PlantingHow-to : Pruning Trees After Planting
It is critical to prune trees correctly from the beginning to assure proper growth and development. Young trees can be transplanted in a number of forms: bare root, balled & burlap and in containers. The more stress the plant undergoes in the transplant process, the more pruning that is required to compensate.
Deciduous trees like maples (those that loose their leaves in the fall) can be dug up and sold with their bare roots exposed. Because most of the root system is lost in digging, sufficient top growth should be removed to compensate for this loss. This may be done at the nursery before you buy the plant or you may have to prune at the time of planting. Select and head back the best scaffold branches, i.e. those branches which will form the main lateral structure of the future mature tree. Remove all other extraneous side branches. If the tree seedling does not have branches, allow it to grow to the desired height of branching then pinch it back to stimulate the lower buds to form branches.
Ball and burlap trees are dug up with their root systems somewhat intact. This was mostly done for conifers and broadleaf evergreens, but has become common for deciduous trees as well. Since some root mass is lost in the digging stage, a light pruning is generally called for. Head back the plant to compensate for this loss and to promote branching.
Trees that are grown in containers generally do not loose roots in the transplanting phase. Therefore you do not generally have to prune them unless there is some root injury or limb damage in the planting process.
Once you have your trees planted, be patient. Do not remove shoots from the trunk early on as these allow the tree to grow more rapidly and also shade the tender young trunk from sun-scald. Wait a few years to begin training the tree to its ultimate form.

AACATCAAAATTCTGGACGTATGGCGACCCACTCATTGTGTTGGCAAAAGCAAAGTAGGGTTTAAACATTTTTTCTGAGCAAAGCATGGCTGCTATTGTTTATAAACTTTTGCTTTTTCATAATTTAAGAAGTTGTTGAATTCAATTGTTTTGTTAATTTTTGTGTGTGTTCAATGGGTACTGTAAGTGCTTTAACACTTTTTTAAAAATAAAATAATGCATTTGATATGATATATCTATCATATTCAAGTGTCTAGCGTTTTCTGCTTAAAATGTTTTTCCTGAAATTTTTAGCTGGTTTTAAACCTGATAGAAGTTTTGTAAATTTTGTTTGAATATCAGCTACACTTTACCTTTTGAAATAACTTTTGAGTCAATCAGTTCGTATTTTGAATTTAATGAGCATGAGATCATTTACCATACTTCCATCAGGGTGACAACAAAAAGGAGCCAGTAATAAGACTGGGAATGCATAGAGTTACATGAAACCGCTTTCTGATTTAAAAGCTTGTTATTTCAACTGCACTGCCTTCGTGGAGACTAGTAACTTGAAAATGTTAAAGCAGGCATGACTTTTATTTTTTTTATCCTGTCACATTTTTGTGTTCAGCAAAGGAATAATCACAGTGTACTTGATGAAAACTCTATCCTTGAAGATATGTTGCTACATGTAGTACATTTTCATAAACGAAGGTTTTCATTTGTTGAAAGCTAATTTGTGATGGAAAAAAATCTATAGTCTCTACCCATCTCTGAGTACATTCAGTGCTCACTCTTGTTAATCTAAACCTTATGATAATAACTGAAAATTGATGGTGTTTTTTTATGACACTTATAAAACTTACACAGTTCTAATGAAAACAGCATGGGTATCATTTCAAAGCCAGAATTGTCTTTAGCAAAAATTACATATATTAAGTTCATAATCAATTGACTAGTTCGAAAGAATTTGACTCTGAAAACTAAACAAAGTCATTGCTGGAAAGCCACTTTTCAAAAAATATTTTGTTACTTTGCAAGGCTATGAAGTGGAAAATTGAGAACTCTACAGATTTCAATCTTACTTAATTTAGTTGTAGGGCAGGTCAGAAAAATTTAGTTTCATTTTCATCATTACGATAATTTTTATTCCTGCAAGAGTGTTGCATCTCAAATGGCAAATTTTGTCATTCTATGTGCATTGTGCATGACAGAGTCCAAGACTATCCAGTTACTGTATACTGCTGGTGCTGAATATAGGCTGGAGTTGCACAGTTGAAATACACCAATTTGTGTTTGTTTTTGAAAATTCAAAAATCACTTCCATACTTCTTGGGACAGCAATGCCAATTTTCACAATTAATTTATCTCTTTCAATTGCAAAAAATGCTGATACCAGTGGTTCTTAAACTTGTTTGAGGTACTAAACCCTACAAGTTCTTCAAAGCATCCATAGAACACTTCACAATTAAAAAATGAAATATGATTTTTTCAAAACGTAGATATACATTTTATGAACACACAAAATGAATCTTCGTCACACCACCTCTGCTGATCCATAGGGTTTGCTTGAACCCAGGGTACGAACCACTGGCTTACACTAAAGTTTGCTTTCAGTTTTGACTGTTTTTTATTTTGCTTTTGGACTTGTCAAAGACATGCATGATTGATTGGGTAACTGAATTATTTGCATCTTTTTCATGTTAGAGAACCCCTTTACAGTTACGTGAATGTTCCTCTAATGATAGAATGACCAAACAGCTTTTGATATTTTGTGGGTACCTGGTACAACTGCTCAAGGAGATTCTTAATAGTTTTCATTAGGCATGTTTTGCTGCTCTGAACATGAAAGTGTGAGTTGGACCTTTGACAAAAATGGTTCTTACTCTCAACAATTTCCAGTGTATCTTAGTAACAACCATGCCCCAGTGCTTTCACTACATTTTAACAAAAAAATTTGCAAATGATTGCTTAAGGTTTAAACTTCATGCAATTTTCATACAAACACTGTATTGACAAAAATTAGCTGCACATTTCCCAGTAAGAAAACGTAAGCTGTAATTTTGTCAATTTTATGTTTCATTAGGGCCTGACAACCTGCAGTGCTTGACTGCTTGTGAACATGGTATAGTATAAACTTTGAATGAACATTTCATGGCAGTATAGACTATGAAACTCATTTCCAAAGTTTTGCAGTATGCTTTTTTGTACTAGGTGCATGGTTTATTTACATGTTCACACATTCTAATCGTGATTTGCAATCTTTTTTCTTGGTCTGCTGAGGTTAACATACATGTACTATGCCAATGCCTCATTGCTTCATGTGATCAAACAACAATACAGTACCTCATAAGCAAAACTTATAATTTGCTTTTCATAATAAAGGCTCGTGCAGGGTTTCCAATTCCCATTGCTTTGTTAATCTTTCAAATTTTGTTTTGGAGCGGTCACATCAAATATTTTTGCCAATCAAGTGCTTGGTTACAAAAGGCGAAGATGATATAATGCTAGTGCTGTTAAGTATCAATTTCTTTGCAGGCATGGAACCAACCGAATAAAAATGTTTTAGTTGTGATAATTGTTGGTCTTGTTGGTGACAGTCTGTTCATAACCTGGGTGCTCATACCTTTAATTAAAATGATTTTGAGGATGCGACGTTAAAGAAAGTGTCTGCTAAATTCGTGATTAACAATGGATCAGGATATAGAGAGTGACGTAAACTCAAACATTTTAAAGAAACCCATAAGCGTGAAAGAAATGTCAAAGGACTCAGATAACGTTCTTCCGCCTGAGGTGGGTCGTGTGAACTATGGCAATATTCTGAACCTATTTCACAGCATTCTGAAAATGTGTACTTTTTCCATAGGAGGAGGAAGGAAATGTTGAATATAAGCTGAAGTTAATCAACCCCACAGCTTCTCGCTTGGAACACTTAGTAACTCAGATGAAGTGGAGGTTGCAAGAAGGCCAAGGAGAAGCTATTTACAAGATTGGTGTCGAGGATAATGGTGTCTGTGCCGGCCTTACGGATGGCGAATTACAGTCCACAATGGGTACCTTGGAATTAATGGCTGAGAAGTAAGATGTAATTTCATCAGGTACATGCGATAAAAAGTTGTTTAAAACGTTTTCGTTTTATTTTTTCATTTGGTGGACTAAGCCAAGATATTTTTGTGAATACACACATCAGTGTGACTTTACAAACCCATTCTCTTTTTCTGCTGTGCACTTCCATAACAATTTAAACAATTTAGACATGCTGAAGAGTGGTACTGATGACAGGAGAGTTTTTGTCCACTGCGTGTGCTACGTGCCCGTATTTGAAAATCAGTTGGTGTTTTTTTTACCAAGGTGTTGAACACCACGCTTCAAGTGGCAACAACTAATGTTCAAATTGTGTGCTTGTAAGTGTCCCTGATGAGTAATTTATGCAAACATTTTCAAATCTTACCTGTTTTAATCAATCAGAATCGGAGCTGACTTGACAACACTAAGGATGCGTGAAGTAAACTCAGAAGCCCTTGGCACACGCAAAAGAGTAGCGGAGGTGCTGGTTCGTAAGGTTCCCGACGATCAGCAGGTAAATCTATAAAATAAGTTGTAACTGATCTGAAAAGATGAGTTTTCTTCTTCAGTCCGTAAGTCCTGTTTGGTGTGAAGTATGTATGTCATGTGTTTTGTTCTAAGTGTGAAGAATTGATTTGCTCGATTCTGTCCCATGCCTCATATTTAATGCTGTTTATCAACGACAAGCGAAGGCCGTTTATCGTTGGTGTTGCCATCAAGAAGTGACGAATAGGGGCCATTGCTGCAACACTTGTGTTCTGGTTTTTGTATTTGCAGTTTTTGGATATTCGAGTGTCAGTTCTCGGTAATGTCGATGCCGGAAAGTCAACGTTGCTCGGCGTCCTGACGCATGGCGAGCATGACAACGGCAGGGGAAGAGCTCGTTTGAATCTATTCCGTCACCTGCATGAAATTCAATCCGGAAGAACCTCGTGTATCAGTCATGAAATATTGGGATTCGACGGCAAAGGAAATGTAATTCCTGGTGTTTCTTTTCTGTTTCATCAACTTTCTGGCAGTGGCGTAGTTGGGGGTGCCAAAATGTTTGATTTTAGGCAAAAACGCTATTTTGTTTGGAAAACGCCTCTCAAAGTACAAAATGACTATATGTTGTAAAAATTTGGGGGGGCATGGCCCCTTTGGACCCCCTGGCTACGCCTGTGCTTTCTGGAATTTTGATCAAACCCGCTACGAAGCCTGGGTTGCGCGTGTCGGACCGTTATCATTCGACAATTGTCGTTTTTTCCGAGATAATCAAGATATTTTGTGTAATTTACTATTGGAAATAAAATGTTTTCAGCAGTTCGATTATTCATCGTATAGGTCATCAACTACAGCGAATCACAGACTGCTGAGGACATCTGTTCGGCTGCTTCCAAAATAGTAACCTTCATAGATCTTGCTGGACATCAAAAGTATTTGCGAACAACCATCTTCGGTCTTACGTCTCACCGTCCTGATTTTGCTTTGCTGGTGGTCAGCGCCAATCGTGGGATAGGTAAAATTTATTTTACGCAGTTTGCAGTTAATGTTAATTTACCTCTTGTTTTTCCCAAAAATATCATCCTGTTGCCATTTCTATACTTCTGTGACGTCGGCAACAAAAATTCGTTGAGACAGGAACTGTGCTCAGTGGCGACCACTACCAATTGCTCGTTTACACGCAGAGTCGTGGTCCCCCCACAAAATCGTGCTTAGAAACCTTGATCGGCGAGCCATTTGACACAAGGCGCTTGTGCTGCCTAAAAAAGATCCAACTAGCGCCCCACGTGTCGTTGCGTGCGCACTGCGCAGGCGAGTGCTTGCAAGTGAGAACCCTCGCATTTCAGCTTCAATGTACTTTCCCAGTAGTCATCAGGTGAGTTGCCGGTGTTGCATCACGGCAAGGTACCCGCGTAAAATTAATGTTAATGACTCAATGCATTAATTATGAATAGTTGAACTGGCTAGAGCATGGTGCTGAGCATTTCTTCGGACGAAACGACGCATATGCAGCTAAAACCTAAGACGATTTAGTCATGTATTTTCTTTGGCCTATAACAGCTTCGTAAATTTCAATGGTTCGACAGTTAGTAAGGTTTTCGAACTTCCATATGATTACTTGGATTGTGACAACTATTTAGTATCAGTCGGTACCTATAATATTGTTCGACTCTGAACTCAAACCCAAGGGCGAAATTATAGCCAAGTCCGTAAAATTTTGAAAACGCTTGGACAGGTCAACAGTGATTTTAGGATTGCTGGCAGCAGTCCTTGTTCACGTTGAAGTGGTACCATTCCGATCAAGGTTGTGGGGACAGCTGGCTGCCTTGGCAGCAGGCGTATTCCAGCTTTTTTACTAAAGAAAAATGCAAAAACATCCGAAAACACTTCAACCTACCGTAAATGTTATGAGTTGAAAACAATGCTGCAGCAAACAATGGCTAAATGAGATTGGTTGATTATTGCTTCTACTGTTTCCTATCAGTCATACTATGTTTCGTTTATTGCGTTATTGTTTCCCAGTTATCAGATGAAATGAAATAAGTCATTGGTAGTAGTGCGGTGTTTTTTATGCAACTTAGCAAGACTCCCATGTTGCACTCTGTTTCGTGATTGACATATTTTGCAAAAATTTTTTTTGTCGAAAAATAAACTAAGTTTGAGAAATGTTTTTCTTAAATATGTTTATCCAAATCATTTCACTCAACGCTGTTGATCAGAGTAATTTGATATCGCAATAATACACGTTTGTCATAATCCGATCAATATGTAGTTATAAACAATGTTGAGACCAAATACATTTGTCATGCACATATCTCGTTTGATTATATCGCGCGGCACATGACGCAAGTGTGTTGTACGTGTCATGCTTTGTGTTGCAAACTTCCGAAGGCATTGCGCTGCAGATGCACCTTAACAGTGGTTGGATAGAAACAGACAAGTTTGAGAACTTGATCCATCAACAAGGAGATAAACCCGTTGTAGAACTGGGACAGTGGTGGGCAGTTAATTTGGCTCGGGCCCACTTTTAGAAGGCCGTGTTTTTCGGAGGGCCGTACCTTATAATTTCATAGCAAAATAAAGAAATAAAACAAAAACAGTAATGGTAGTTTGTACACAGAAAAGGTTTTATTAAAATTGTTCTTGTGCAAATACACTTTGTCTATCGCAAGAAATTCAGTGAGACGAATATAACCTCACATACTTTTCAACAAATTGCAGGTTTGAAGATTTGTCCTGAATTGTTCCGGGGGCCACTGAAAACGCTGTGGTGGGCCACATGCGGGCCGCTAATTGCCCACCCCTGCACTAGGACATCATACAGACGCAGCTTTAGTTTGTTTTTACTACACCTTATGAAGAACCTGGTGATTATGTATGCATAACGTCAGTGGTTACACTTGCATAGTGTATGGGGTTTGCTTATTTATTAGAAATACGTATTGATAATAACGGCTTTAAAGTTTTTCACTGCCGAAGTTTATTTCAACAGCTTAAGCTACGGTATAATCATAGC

How-to : Planting Shrubs
Dig a hole twice the size of the root ball and deep enough to plant at the same level the shrub was in the container. If soil is poor, dig hole even wider and fill with a mixture half original soil and half compost or soil amendment.
Carefully remove shrub from container and gently separate roots. Position in center of hole, best side facing forward. Fill in with original soil or an amended mixture if needed as described above. For larger shrubs, build a water well. Finish by mulching and watering well.
If the plant is balled-and-burlapped, remove fasteners and fold back the top of natural burlap, tucking it down into hole, after you've positioned shrub. Make sure that all burlap is buried so that it won't wick water away from rootball during hot, dry periods. If synthetic burlap, remove if possible. If not possible, cut away or make slits to allow for roots to develop into the new soil. For larger shrubs, build a water well. Finish by mulching and watering well.
If shrub is bare-root, look for a discoloration somewhere near the base; this mark is likely where the soil line was. If soil is too sandy or too clayey, add organic matter. This will help with both drainage and water holding capacity. Fill soil, firming just enough to support shrub. Finish by mulching and watering well.
MiscellaneousGlossary : Deciduous
Deciduous refers to those plants that lose their leaves or needles at the end of the growing season.
Glossary : Shrub
Shrub: is a deciduous or evergreen woody perennial that has multiple branches that form near its base.